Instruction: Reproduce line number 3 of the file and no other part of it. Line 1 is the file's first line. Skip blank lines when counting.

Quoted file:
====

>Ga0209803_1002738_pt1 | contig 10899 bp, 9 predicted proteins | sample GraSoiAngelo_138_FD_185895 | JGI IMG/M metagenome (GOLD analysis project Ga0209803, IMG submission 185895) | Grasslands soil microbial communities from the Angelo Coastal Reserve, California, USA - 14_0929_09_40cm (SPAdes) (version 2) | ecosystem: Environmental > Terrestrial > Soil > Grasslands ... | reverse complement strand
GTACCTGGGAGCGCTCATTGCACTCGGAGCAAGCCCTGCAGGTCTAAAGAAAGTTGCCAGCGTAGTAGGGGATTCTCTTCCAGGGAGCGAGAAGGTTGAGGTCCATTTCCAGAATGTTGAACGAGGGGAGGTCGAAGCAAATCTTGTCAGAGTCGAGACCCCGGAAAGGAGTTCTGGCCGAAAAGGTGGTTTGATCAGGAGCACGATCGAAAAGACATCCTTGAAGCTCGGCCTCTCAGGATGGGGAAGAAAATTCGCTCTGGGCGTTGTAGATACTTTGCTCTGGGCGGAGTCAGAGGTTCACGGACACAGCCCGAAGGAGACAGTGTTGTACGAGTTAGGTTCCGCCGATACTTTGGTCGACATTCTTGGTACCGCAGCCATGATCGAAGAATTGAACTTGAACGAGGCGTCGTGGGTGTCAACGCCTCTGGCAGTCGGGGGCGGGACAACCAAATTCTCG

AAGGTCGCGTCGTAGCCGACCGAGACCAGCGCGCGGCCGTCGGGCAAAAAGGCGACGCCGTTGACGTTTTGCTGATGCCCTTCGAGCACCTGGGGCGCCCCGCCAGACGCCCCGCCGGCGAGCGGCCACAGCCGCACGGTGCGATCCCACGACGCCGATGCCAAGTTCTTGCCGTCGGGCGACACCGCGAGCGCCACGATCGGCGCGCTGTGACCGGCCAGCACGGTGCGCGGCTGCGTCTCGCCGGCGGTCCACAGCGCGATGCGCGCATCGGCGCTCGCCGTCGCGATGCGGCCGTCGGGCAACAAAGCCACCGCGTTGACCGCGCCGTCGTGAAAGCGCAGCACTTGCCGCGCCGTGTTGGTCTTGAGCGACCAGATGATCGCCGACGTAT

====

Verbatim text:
AAGGTCGCGTCGTAGCCGACCGAGACCAGCGCGCGGCCGTCGGGCAAAAAGGCGACGCCGTTGACGTTTTGCTGATGCCCTTCGAGCACCTGGGGCGCCCCGCCAGACGCCCCGCCGGCGAGCGGCCACAGCCGCACGGTGCGATCCCACGACGCCGATGCCAAGTTCTTGCCGTCGGGCGACACCGCGAGCGCCACGATCGGCGCGCTGTGACCGGCCAGCACGGTGCGCGGCTGCGTCTCGCCGGCGGTCCACAGCGCGATGCGCGCATCGGCGCTCGCCGTCGCGATGCGGCCGTCGGGCAACAAAGCCACCGCGTTGACCGCGCCGTCGTGAAAGCGCAGCACTTGCCGCGCCGTGTTGGTCTTGAGCGACCAGATGATCGCCGACGTAT